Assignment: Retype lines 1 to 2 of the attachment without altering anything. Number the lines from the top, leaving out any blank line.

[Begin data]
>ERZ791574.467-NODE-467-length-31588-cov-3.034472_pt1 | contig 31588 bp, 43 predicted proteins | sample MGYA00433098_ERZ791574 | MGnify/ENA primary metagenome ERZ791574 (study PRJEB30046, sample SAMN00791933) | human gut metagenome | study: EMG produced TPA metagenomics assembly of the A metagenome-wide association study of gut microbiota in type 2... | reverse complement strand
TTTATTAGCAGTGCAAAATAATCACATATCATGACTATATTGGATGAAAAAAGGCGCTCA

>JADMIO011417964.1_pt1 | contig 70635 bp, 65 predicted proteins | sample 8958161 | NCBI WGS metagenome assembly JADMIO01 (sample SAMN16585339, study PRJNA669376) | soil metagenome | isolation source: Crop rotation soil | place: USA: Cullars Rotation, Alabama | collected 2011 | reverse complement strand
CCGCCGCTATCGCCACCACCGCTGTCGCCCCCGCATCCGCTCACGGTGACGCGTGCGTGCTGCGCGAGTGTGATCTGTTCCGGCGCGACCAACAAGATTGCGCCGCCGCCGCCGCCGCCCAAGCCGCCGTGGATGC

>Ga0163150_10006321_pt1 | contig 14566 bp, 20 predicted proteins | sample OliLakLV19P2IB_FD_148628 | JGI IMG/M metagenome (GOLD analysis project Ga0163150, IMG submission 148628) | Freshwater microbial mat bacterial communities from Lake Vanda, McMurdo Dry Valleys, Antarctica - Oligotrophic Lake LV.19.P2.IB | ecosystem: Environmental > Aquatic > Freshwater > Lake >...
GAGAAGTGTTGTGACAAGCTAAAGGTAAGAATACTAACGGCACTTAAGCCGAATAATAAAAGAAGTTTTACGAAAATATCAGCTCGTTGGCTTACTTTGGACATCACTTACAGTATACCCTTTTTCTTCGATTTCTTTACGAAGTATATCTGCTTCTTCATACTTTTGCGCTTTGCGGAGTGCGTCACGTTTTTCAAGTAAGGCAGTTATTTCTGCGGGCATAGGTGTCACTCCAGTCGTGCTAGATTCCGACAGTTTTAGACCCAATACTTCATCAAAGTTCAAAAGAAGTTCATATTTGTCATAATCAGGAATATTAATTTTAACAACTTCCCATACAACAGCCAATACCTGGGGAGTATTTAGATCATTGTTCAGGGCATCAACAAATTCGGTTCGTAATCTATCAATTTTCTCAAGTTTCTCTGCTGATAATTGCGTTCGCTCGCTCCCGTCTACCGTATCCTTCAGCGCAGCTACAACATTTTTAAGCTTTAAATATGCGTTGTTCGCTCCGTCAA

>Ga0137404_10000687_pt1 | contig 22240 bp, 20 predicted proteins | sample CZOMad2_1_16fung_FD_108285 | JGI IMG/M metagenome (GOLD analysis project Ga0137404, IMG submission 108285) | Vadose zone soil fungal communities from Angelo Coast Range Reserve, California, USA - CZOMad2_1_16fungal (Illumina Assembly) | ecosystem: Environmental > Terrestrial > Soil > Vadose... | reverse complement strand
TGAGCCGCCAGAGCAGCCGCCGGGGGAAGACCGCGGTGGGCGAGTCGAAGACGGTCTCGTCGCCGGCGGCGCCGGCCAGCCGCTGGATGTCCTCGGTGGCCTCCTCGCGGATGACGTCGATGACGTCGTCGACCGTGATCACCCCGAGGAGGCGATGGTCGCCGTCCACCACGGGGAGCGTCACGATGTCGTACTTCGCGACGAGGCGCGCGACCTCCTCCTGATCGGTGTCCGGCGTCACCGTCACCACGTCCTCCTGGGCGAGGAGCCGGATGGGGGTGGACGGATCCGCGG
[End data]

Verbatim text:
>ERZ791574.467-NODE-467-length-31588-cov-3.034472_pt1 | contig 31588 bp, 43 predicted proteins | sample MGYA00433098_ERZ791574 | MGnify/ENA primary metagenome ERZ791574 (study PRJEB30046, sample SAMN00791933) | human gut metagenome | study: EMG produced TPA metagenomics assembly of the A metagenome-wide association study of gut microbiota in type 2... | reverse complement strand
TTTATTAGCAGTGCAAAATAATCACATATCATGACTATATTGGATGAAAAAAGGCGCTCA